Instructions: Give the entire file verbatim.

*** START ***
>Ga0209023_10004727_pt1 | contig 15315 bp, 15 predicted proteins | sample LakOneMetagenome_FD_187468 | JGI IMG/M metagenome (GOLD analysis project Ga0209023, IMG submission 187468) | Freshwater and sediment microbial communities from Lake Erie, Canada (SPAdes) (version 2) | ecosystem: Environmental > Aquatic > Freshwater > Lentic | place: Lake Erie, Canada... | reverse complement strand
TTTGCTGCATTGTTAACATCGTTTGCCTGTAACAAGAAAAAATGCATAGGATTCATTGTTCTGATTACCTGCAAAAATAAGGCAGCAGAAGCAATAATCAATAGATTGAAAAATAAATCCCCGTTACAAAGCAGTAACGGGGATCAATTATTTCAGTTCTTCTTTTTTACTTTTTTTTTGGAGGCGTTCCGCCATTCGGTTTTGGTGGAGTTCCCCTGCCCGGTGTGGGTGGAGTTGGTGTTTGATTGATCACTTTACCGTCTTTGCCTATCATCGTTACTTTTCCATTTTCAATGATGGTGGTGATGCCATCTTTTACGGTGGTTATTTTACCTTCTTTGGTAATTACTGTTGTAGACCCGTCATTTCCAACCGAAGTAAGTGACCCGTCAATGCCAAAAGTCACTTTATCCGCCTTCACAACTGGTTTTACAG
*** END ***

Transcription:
>Ga0209023_10004727_pt1 | contig 15315 bp, 15 predicted proteins | sample LakOneMetagenome_FD_187468 | JGI IMG/M metagenome (GOLD analysis project Ga0209023, IMG submission 187468) | Freshwater and sediment microbial communities from Lake Erie, Canada (SPAdes) (version 2) | ecosystem: Environmental > Aquatic > Freshwater > Lentic | place: Lake Erie, Canada... | reverse complement strand
TTTGCTGCATTGTTAACATCGTTTGCCTGTAACAAGAAAAAATGCATAGGATTCATTGTTCTGATTACCTGCAAAAATAAGGCAGCAGAAGCAATAATCAATAGATTGAAAAATAAATCCCCGTTACAAAGCAGTAACGGGGATCAATTATTTCAGTTCTTCTTTTTTACTTTTTTTTTGGAGGCGTTCCGCCATTCGGTTTTGGTGGAGTTCCCCTGCCCGGTGTGGGTGGAGTTGGTGTTTGATTGATCACTTTACCGTCTTTGCCTATCATCGTTACTTTTCCATTTTCAATGATGGTGGTGATGCCATCTTTTACGGTGGTTATTTTACCTTCTTTGGTAATTACTGTTGTAGACCCGTCATTTCCAACCGAAGTAAGTGACCCGTCAATGCCAAAAGTCACTTTATCCGCCTTCACAACTGGTTTTACAG